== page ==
hair-locks, all bound together by a laurel wreath, the flowing ends of which divide over the nape of the neck. The same curling hair comes down over the temples of the visor-mask. The ears are gone, but on the left side the beautiful clear-cut profile of the face shows little signs of injury. The features are beardless and youthful. The lips are slightly apart, and the nostrils and eye-holes both open. The stud which is visible low down, beneath the ear, doubtless formed part of the fastenings that held head-piece and visor together. Among the locks of hair, small attachments of silver can still be discerned. Five of these are on the left side of the face, one on the lock over the forehead, and two on the right side. These fragments of silver have the appearance of small circular pins inserted into the iron. One of those on the left side of the face has still affixed to it a small piece of thin silver plating, a circumstance which appears to indicate that the purpose of the circular pins was to hold a plating of silver in place over the hair, and probably over the whole face. The thin plate of bronze with its chevron pattern, which covers the projection over the neck, may also have been plated with silver or with gold. Traces of similar decoration on the rim of the plain iron helmet have already been noted, and several of the visor-masks known to us have evidently been enriched by a plating of more precious metal. Thus, on a visor-mask found at Gräfenhausen, Wurtemberg, the hair, the eyebrows, and the eyelids are gilded, while the rest of the face is overlaid with silver; the Bettenberge helmet is plated with silver, and the helmet from Nikopolis is bronze gilt.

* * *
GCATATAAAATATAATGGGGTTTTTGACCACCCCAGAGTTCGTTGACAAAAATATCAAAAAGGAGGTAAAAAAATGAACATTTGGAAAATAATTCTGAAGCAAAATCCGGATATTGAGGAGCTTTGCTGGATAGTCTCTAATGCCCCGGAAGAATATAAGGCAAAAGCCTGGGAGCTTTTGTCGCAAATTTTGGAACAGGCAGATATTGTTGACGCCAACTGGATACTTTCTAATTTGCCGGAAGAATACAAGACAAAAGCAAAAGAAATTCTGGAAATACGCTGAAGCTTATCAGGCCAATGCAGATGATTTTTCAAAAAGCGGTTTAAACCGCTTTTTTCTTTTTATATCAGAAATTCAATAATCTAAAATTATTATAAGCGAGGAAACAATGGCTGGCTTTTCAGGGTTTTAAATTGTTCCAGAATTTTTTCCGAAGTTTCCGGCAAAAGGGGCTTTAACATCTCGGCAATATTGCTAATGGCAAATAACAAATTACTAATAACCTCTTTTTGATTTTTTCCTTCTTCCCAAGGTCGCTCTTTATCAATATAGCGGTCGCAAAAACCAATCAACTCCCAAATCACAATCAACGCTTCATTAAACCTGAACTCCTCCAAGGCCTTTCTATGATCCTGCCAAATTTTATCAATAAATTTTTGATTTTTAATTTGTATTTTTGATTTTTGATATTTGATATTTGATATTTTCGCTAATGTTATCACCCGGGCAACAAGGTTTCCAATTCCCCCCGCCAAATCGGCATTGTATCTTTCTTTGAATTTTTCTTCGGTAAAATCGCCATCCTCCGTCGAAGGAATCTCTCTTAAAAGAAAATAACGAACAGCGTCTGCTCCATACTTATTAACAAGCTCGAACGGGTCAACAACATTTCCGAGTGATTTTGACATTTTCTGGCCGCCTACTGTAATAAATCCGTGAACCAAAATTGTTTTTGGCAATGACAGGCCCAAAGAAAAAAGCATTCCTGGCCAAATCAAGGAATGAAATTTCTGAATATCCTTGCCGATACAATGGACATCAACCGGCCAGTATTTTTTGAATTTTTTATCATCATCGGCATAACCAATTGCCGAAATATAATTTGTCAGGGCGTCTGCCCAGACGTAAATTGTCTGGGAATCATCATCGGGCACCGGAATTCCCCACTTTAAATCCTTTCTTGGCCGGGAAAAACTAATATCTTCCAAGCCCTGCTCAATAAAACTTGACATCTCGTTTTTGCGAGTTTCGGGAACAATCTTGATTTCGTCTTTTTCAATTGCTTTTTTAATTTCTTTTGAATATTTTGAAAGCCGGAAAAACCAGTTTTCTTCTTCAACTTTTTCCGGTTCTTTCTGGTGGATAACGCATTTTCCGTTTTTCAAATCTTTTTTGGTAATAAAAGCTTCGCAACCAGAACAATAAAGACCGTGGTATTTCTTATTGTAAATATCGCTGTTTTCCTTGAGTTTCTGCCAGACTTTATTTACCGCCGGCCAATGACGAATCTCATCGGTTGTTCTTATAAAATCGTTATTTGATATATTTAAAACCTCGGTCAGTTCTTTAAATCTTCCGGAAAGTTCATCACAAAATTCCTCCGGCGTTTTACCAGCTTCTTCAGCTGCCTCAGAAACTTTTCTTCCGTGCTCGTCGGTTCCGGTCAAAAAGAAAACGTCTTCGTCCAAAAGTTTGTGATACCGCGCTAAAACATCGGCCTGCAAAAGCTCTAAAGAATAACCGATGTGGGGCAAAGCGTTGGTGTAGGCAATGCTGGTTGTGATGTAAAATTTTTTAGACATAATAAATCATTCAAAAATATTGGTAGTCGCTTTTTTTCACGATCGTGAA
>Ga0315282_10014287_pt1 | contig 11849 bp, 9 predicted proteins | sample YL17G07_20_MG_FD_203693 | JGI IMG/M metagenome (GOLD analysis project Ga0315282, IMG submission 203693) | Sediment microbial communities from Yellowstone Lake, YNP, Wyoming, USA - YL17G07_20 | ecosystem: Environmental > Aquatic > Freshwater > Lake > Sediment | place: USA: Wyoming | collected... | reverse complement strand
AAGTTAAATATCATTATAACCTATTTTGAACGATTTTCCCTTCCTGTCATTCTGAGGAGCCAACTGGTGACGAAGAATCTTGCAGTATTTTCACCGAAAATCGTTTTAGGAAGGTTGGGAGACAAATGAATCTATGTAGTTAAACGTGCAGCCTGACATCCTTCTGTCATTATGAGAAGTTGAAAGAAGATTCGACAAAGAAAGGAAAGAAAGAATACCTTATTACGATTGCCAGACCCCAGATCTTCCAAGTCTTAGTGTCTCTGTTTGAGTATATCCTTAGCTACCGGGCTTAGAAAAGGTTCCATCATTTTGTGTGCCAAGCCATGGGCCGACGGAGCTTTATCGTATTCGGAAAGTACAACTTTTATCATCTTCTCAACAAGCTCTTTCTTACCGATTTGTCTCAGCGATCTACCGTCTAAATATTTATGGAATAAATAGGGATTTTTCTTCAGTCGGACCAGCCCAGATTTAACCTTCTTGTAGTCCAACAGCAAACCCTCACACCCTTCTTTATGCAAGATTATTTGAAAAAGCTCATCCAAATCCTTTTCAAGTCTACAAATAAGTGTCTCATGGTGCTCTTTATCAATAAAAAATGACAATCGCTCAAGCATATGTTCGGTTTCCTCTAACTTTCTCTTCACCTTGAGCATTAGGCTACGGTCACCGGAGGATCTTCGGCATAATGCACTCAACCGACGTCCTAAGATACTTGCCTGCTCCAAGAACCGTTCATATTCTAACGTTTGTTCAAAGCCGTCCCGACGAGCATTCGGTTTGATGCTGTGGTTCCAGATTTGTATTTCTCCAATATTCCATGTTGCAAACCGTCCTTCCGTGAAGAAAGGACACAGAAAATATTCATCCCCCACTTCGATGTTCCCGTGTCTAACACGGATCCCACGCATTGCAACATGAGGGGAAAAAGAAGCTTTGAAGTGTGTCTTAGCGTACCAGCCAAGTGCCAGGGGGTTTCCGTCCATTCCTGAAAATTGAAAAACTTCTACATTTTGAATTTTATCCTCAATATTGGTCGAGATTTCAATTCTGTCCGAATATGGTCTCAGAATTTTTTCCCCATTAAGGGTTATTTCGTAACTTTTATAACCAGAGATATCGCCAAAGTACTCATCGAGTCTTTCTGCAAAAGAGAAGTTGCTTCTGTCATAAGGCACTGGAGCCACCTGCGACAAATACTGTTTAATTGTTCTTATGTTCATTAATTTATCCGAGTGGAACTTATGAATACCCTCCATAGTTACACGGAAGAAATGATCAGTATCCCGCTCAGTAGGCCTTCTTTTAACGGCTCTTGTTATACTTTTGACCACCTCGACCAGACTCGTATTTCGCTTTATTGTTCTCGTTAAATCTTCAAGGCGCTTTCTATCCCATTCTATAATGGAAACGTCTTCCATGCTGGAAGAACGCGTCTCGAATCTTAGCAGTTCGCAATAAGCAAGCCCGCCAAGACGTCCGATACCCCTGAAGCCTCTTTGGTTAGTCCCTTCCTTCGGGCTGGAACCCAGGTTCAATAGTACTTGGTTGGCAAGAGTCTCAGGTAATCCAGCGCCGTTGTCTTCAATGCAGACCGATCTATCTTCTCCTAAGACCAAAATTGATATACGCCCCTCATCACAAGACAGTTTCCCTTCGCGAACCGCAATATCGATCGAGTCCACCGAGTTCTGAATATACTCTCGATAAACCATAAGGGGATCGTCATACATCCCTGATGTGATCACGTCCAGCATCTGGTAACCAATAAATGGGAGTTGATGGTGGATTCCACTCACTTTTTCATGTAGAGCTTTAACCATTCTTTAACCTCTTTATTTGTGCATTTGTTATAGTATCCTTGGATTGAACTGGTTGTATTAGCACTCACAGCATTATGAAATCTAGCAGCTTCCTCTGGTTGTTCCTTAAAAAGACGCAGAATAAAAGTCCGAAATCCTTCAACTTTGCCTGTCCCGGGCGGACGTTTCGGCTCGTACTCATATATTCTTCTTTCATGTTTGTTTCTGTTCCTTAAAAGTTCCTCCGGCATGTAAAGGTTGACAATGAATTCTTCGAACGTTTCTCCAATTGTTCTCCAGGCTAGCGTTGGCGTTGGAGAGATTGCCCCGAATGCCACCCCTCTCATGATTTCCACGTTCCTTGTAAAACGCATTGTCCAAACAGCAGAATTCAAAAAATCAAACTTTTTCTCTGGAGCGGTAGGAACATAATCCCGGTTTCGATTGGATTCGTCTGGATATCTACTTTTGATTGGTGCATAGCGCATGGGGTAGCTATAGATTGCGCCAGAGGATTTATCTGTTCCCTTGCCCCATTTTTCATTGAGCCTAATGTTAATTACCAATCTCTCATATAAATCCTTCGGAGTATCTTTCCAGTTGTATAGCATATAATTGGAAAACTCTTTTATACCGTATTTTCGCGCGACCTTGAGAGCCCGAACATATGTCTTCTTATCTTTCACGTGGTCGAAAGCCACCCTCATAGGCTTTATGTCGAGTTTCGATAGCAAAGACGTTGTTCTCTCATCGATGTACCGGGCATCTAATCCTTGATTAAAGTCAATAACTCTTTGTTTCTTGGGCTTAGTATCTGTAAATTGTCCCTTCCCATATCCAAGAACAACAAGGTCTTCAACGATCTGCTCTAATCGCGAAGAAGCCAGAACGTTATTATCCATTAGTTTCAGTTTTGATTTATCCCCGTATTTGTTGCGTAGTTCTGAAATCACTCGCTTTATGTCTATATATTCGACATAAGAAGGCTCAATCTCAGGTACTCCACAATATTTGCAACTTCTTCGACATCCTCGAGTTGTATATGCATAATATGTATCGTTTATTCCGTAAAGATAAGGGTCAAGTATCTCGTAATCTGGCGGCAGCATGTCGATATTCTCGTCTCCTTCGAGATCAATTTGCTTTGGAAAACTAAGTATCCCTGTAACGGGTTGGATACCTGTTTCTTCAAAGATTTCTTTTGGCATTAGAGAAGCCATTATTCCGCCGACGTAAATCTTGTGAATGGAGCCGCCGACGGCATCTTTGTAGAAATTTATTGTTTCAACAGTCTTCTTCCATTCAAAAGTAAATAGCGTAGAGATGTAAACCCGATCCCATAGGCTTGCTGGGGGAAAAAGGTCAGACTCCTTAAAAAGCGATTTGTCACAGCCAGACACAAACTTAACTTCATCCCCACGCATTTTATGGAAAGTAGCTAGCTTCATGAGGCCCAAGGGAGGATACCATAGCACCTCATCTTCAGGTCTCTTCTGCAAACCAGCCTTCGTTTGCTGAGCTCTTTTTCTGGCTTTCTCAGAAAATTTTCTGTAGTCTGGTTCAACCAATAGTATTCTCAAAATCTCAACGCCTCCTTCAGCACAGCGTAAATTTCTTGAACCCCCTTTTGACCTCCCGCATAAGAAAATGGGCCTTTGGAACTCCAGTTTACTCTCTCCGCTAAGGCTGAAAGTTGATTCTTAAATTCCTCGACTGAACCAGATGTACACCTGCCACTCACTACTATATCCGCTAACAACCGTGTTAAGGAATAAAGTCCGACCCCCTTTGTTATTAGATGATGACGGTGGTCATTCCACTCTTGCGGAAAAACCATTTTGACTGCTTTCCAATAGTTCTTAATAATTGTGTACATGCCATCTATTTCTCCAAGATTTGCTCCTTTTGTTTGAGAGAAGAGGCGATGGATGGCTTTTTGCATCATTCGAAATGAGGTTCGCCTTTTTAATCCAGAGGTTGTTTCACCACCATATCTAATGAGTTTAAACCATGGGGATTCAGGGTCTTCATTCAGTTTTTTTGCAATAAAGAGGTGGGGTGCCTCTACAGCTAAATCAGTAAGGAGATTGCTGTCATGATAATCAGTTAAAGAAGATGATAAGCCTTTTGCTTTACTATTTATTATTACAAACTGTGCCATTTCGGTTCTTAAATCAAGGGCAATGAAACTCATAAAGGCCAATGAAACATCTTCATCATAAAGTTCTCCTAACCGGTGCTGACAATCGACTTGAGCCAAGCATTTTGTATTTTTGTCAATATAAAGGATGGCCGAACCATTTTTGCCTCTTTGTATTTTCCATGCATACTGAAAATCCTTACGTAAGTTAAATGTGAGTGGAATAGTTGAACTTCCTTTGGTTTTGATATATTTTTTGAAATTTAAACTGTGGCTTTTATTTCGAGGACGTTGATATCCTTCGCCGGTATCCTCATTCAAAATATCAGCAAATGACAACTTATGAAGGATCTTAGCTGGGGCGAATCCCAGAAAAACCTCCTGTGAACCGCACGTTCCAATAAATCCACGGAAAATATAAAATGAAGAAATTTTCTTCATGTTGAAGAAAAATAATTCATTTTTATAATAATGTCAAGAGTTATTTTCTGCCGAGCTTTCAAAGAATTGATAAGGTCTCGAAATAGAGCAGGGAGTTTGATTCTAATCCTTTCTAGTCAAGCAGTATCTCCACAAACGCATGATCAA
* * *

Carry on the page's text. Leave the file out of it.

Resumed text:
The helmet with visor-mask was doubtless developed by a simple process of evolution from the helmet with hanging cheek-pieces. The cheek-pieces would tend more and more to cover the face, and would thus gradually assume the form of a mask. On a bronze cheek-piece from a votive helmet found at Dodona, the lips, the heavy moustache, and beard, are all reproduced.[1] Another example in the same metal, which shows the lips and moustache but is of coarser execution, is in the Museum of St. Germain-en-Laye, its original provenance being unknown. Such cheek-pieces are in all probability the fore-runners of the complete visor-mask. The masks themselves sometimes show traces of their ancestry. In the Bettenberge helmet, as also in a helmet from Heddernheim, the visor retains the outline of the cheek-pieces, while the open space between them is filled up with a small mask that covers the eyes, nose, and mouth, and can be detached at will. In the Ribchester and

1 Benndorf, Op. cit. Taf. xiv. 4.